1973 Ferrari 365 GTB/4 Daytona

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The concept of manufacturing a 4-cam V12-engined Berlinetta with considerably greater power output than the successful 275 GTB/4 model emerged in 1967, as soon as the 3.3-liter variant was being launched upon a receptive market. The new model would have to meet newly developed US federal regulations, which meant a tremendous amount of time-consuming development work before the new design could be introduced.

Ferrari’s first known prototype for such a car emerged during the winter of 1967 with bodywork presaging the final design that would be adopted, although its front-end treatment looked back towards that of the 275 GTB. It used a three-valve per cylinder 4-liter V12 engine that was not taken further. Instead a Tipo 251 power unit would be adopted, which was a more conventional 4.4-liter with hemispherical combustion chambers in its twin-cam heads, and single-plug ignition. The block had been lengthened to accommodate a bore and stroke of 81mm x 71mm, identical to the Tipo 245 engine’s, which already powered the 365 GT 2-plus-2, GTC and GTS models.

The new 4.4-liter unit was lubricated by a dry-sump system with a 14-liter separate tank. The compression ratio was 8.8:1 and with six Weber 40DCN carburetors the engine delivered a muscular 352bhp at 7,500rpm, with 318lbs/ft. torque at 5,500rpm – enough – indeed, as one English technical writer of the time described as being “…more than enough to pull your house down”.

The mechanical ensemble, comprising engine, torque tube and rear-mounted five-speed transaxle was attached to the tube chassis at four points – two on the engine and two on the transaxle – and the familiar 2.4-meter wheelbase was retained, which dated back in unbroken line to the 250 GT SWB.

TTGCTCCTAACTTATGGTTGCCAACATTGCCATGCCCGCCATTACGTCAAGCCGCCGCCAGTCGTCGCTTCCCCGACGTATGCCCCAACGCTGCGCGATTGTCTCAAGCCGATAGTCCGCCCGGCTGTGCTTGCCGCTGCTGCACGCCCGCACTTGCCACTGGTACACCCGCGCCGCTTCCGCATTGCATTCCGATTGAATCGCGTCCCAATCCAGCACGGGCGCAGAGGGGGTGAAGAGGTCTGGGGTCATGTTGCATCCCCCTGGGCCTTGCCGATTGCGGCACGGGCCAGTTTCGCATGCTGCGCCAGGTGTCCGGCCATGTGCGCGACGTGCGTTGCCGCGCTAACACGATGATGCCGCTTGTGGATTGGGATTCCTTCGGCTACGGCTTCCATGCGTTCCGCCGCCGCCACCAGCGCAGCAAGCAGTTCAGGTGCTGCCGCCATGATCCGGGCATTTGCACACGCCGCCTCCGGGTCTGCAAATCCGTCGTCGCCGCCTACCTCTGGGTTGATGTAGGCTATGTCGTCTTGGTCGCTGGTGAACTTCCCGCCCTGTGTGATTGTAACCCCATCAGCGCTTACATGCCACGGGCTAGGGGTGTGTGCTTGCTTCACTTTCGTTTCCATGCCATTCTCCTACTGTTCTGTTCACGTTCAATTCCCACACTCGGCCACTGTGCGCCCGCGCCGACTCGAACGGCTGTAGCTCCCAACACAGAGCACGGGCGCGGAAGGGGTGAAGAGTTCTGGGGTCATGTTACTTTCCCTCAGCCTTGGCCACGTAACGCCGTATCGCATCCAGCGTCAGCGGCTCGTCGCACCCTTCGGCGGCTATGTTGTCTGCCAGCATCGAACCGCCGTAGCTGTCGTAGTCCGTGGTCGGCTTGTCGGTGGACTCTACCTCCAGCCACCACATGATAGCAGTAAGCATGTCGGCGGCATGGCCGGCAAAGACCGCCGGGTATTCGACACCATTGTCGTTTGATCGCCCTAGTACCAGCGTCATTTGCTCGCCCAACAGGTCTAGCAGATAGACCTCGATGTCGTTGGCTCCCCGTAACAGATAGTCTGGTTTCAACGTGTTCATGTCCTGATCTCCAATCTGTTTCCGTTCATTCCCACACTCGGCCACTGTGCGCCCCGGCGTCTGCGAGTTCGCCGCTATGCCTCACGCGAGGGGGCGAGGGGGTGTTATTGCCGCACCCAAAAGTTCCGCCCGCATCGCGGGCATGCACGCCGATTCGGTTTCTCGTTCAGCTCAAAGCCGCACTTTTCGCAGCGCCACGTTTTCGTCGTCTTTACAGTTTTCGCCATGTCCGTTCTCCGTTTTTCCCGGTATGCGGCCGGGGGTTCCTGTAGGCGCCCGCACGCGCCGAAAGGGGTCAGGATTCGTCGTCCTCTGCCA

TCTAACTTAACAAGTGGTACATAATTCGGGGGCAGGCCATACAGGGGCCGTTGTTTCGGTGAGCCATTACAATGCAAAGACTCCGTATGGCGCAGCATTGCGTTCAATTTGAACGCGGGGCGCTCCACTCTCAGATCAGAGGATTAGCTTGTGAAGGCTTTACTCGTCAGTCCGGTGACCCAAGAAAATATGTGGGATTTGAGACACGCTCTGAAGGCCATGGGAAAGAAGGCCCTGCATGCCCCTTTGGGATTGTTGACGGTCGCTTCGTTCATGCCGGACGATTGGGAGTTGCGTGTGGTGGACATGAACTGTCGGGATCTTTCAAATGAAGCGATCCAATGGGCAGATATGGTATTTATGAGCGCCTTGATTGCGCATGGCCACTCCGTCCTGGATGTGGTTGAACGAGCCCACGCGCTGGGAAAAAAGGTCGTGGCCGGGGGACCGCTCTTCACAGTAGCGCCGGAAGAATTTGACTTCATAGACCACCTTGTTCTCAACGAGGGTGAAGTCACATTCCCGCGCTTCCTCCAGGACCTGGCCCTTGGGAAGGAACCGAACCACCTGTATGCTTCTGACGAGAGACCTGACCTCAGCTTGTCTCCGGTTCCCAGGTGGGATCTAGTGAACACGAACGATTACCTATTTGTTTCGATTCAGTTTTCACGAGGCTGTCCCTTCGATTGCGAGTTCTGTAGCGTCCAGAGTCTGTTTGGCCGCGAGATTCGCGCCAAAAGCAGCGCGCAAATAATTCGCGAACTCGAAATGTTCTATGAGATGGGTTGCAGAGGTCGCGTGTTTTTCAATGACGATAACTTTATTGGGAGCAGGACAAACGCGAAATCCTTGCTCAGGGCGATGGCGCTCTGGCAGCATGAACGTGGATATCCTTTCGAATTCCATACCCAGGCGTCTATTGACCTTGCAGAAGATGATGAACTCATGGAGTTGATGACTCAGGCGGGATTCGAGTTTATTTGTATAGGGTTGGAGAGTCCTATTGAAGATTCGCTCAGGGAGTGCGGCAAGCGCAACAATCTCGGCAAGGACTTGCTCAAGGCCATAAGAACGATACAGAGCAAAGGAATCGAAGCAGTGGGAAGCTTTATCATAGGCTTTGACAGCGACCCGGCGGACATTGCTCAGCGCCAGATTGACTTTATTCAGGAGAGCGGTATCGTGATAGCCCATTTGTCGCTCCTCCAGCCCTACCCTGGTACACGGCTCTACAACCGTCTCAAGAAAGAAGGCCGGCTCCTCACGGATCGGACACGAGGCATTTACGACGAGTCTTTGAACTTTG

To clothe the new 365 GTB/4, Pininfarina created a classical and now legendary design, which combined Maranello tradition with modernity. Only the prototype body was actually built by Pininfarina and as with the preceding Berlinettas it was Scaglietti who actually made the bodies in steel (with opening panels in aluminum) for the production examples.

The venue for the new model’s launch was the October 1968 Paris Salon, and its immediately successful reception saw it being nicknamed the ‘Daytona’ in honor of the Ferrari factory team’s 1-2-3 defeat of the mighty Ford GT fleet in the 1967 Daytona 24-Hour race. Shortly after debuting the gorgeous GTS/4 Spider, a number of important revisions were introduced on both the Berlinetta and Spider versions. These changes came about as a result of the newly imposed federal safety legislation in the USA that deemed covered headlights illegal. Ferrari and Pininfarina were subsequently being forced into carrying out a mild front-end makeover. Their answer was to fit the Daytona with retractable headlights in early 1971.

Capable of achieving 278km/h (172mph) in standard form, the new Ferrari was the fastest production car in the world at that time. It also displayed the quickest acceleration when pitted against the Lamborghini Miura, Mercedes-Benz 350SL, Jaguar V12 E-Type and the De Tomaso Pantera.

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